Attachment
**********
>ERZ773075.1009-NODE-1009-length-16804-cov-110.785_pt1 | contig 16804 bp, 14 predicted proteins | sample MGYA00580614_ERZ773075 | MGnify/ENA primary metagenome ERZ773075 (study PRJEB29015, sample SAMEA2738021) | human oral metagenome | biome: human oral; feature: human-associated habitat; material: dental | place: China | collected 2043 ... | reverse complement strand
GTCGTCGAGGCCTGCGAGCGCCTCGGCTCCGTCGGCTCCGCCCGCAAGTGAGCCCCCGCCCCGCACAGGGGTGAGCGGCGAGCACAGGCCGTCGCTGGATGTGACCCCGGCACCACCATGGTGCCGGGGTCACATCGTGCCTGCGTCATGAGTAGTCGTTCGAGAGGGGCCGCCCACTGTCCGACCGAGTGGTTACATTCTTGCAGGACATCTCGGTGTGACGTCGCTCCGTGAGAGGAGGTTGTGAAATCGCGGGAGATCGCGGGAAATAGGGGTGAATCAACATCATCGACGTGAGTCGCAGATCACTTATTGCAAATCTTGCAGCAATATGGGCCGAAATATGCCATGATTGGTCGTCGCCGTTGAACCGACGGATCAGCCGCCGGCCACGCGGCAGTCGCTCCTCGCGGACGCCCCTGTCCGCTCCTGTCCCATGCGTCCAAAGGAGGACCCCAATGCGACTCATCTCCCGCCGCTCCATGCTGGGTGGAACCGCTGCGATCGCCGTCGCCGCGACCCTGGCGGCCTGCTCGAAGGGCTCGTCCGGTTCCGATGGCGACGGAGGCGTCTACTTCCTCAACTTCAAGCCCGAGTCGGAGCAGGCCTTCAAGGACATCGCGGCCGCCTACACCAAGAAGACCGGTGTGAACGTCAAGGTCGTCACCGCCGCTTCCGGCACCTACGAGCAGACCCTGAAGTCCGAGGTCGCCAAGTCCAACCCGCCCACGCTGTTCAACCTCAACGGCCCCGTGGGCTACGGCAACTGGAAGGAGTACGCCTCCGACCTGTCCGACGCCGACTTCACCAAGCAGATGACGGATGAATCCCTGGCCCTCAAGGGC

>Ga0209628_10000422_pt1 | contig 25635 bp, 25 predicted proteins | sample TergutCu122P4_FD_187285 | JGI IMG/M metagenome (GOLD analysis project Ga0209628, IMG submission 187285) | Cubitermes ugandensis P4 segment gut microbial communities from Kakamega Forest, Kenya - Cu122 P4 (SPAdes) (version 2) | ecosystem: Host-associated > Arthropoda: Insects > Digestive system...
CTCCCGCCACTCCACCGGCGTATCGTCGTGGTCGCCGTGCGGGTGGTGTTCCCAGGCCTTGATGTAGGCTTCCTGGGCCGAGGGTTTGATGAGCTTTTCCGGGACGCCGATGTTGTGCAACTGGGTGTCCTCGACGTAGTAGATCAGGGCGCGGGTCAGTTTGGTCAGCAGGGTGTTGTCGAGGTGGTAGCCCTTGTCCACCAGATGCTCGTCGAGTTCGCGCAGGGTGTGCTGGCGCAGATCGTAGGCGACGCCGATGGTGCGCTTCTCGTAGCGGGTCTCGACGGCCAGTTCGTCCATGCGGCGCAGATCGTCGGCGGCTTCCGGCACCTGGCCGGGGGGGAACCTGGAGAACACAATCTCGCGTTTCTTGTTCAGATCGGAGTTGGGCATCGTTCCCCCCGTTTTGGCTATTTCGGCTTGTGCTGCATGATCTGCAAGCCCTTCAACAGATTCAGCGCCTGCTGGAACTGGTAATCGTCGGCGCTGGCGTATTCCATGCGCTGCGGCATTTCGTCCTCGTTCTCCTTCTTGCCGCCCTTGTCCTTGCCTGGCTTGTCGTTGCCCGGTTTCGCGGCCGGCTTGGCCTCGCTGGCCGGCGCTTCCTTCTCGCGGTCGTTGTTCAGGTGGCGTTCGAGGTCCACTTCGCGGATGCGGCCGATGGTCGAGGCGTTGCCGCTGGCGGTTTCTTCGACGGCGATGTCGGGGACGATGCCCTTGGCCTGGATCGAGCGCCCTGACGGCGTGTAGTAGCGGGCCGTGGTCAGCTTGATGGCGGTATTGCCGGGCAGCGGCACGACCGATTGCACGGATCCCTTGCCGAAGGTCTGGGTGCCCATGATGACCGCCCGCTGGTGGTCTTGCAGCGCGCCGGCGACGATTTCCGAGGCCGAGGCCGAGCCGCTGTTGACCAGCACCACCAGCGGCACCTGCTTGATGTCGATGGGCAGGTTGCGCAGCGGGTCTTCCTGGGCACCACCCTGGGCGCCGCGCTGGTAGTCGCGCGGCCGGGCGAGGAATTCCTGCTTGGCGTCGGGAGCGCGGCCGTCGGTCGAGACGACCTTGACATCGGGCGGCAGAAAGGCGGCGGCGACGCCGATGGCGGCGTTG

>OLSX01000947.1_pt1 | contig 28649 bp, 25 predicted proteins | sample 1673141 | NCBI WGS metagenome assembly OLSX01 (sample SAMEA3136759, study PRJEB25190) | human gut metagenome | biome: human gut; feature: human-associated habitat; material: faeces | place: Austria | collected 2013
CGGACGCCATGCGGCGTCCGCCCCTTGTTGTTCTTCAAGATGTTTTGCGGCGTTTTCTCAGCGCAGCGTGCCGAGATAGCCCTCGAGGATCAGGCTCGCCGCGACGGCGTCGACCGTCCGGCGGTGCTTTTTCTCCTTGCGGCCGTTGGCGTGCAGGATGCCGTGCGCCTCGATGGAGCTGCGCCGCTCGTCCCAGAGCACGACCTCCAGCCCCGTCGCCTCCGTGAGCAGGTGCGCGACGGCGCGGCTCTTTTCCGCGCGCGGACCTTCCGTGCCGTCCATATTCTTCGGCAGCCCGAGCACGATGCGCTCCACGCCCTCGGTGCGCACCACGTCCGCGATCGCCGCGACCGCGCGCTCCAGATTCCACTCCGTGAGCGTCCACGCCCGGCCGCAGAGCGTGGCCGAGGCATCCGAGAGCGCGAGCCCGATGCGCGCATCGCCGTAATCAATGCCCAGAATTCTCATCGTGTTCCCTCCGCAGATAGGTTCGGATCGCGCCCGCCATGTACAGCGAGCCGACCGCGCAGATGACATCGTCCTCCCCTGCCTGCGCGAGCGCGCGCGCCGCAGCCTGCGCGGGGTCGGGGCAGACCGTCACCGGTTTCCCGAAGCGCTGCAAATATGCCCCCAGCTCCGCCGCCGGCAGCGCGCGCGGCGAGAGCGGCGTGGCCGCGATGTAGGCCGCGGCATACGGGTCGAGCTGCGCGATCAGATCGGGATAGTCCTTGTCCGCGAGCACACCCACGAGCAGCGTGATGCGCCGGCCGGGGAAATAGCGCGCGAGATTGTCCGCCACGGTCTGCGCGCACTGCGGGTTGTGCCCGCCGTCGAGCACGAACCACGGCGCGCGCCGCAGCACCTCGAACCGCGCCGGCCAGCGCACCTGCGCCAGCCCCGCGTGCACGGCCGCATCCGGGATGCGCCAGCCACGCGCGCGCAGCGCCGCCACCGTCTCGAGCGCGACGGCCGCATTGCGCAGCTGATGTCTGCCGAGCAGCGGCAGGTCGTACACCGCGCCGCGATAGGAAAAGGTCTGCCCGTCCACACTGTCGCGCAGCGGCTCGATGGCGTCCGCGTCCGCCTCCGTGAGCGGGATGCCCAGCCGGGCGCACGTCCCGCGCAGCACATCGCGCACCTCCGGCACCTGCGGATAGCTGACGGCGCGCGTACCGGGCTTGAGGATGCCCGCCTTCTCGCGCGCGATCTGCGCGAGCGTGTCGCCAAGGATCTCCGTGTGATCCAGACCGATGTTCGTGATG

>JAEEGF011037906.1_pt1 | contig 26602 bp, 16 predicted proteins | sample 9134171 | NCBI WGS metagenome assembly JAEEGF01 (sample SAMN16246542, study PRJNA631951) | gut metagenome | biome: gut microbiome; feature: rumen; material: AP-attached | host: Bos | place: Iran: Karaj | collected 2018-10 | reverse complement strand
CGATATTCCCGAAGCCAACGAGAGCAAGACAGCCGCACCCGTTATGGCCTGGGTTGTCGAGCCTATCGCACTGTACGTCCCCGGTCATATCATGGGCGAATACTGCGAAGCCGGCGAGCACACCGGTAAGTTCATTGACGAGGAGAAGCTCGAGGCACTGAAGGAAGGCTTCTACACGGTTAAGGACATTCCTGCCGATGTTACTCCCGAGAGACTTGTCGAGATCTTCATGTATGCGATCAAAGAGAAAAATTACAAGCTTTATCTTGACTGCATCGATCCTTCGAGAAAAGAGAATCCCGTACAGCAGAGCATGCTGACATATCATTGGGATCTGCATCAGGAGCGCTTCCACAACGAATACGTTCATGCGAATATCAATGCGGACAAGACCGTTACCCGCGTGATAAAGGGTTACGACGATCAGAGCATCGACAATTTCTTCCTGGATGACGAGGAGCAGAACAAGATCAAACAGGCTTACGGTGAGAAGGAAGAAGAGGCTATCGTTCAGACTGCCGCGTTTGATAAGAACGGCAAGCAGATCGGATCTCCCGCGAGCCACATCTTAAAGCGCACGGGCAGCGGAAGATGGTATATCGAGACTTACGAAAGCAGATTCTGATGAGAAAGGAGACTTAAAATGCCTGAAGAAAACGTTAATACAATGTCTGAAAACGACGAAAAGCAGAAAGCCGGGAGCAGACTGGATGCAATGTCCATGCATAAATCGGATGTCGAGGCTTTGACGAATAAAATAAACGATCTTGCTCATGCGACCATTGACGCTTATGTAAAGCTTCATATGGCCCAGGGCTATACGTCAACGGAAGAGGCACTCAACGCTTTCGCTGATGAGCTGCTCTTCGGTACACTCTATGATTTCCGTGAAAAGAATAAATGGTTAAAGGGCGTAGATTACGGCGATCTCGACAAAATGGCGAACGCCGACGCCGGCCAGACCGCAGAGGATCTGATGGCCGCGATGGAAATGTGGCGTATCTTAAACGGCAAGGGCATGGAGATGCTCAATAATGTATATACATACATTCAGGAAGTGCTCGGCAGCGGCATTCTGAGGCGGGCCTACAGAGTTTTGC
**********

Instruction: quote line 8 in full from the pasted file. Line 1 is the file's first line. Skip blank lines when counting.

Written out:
CGATATTCCCGAAGCCAACGAGAGCAAGACAGCCGCACCCGTTATGGCCTGGGTTGTCGAGCCTATCGCACTGTACGTCCCCGGTCATATCATGGGCGAATACTGCGAAGCCGGCGAGCACACCGGTAAGTTCATTGACGAGGAGAAGCTCGAGGCACTGAAGGAAGGCTTCTACACGGTTAAGGACATTCCTGCCGATGTTACTCCCGAGAGACTTGTCGAGATCTTCATGTATGCGATCAAAGAGAAAAATTACAAGCTTTATCTTGACTGCATCGATCCTTCGAGAAAAGAGAATCCCGTACAGCAGAGCATGCTGACATATCATTGGGATCTGCATCAGGAGCGCTTCCACAACGAATACGTTCATGCGAATATCAATGCGGACAAGACCGTTACCCGCGTGATAAAGGGTTACGACGATCAGAGCATCGACAATTTCTTCCTGGATGACGAGGAGCAGAACAAGATCAAACAGGCTTACGGTGAGAAGGAAGAAGAGGCTATCGTTCAGACTGCCGCGTTTGATAAGAACGGCAAGCAGATCGGATCTCCCGCGAGCCACATCTTAAAGCGCACGGGCAGCGGAAGATGGTATATCGAGACTTACGAAAGCAGATTCTGATGAGAAAGGAGACTTAAAATGCCTGAAGAAAACGTTAATACAATGTCTGAAAACGACGAAAAGCAGAAAGCCGGGAGCAGACTGGATGCAATGTCCATGCATAAATCGGATGTCGAGGCTTTGACGAATAAAATAAACGATCTTGCTCATGCGACCATTGACGCTTATGTAAAGCTTCATATGGCCCAGGGCTATACGTCAACGGAAGAGGCACTCAACGCTTTCGCTGATGAGCTGCTCTTCGGTACACTCTATGATTTCCGTGAAAAGAATAAATGGTTAAAGGGCGTAGATTACGGCGATCTCGACAAAATGGCGAACGCCGACGCCGGCCAGACCGCAGAGGATCTGATGGCCGCGATGGAAATGTGGCGTATCTTAAACGGCAAGGGCATGGAGATGCTCAATAATGTATATACATACATTCAGGAAGTGCTCGGCAGCGGCATTCTGAGGCGGGCCTACAGAGTTTTGC